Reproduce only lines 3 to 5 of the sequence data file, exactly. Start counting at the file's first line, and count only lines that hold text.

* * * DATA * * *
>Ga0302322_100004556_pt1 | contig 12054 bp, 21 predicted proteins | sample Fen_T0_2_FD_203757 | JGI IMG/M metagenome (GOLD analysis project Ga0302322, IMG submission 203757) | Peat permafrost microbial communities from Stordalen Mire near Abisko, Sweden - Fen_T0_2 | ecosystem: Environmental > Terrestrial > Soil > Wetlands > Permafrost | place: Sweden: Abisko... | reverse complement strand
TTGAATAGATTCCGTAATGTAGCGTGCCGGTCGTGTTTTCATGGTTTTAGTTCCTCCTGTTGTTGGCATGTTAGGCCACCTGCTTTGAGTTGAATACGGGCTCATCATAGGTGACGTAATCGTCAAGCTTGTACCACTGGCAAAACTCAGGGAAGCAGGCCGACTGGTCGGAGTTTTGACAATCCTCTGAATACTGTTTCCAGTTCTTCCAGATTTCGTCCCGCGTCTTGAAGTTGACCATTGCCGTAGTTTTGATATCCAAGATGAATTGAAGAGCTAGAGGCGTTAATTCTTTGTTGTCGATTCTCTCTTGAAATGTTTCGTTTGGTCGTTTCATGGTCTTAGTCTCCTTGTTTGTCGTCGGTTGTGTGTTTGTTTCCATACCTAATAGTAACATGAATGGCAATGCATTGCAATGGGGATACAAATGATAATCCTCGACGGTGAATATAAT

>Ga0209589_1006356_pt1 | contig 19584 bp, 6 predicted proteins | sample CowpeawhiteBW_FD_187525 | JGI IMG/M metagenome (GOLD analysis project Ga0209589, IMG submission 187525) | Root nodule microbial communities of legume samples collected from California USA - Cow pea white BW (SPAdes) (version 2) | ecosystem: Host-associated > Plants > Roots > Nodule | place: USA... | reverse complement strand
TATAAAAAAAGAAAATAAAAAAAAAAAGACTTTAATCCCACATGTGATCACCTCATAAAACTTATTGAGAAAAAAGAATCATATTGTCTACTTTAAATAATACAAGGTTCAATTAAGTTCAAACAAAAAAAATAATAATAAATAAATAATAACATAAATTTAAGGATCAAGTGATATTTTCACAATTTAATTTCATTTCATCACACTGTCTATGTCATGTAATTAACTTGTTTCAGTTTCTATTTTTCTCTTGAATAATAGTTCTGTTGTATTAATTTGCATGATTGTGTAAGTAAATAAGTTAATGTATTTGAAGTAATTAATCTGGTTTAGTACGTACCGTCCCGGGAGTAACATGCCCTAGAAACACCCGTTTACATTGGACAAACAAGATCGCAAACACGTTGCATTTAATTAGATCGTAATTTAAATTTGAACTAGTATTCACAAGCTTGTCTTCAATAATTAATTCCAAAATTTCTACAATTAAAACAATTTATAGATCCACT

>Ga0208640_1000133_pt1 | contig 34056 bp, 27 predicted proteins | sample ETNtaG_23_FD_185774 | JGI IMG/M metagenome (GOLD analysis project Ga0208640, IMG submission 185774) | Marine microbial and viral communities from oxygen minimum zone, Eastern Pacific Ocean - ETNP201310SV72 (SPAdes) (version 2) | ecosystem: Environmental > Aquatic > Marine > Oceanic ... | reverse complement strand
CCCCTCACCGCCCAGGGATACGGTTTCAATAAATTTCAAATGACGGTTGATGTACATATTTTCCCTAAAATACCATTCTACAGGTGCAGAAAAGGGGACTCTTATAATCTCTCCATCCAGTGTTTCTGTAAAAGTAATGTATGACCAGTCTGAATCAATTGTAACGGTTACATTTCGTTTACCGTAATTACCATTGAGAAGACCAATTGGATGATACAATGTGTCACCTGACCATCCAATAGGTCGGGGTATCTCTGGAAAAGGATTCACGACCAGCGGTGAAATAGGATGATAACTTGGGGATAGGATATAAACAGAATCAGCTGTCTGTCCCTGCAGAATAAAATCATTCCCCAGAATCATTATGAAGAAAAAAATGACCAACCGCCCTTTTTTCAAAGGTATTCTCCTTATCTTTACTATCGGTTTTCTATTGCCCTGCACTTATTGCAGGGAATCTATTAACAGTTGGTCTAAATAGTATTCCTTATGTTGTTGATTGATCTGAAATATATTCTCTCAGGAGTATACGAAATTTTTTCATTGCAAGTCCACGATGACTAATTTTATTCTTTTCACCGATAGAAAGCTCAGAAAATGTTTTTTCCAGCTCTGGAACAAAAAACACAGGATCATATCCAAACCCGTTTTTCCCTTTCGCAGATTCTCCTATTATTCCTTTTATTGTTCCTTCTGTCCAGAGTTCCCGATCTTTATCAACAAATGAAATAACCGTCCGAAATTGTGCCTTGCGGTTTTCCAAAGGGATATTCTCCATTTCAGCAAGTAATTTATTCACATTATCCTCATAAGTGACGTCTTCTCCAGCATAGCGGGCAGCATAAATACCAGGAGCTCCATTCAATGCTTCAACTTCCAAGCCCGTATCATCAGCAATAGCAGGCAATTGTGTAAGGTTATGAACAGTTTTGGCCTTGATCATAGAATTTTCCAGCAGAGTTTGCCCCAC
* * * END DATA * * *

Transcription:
>Ga0209589_1006356_pt1 | contig 19584 bp, 6 predicted proteins | sample CowpeawhiteBW_FD_187525 | JGI IMG/M metagenome (GOLD analysis project Ga0209589, IMG submission 187525) | Root nodule microbial communities of legume samples collected from California USA - Cow pea white BW (SPAdes) (version 2) | ecosystem: Host-associated > Plants > Roots > Nodule | place: USA... | reverse complement strand
TATAAAAAAAGAAAATAAAAAAAAAAAGACTTTAATCCCACATGTGATCACCTCATAAAACTTATTGAGAAAAAAGAATCATATTGTCTACTTTAAATAATACAAGGTTCAATTAAGTTCAAACAAAAAAAATAATAATAAATAAATAATAACATAAATTTAAGGATCAAGTGATATTTTCACAATTTAATTTCATTTCATCACACTGTCTATGTCATGTAATTAACTTGTTTCAGTTTCTATTTTTCTCTTGAATAATAGTTCTGTTGTATTAATTTGCATGATTGTGTAAGTAAATAAGTTAATGTATTTGAAGTAATTAATCTGGTTTAGTACGTACCGTCCCGGGAGTAACATGCCCTAGAAACACCCGTTTACATTGGACAAACAAGATCGCAAACACGTTGCATTTAATTAGATCGTAATTTAAATTTGAACTAGTATTCACAAGCTTGTCTTCAATAATTAATTCCAAAATTTCTACAATTAAAACAATTTATAGATCCACT

>Ga0208640_1000133_pt1 | contig 34056 bp, 27 predicted proteins | sample ETNtaG_23_FD_185774 | JGI IMG/M metagenome (GOLD analysis project Ga0208640, IMG submission 185774) | Marine microbial and viral communities from oxygen minimum zone, Eastern Pacific Ocean - ETNP201310SV72 (SPAdes) (version 2) | ecosystem: Environmental > Aquatic > Marine > Oceanic ... | reverse complement strand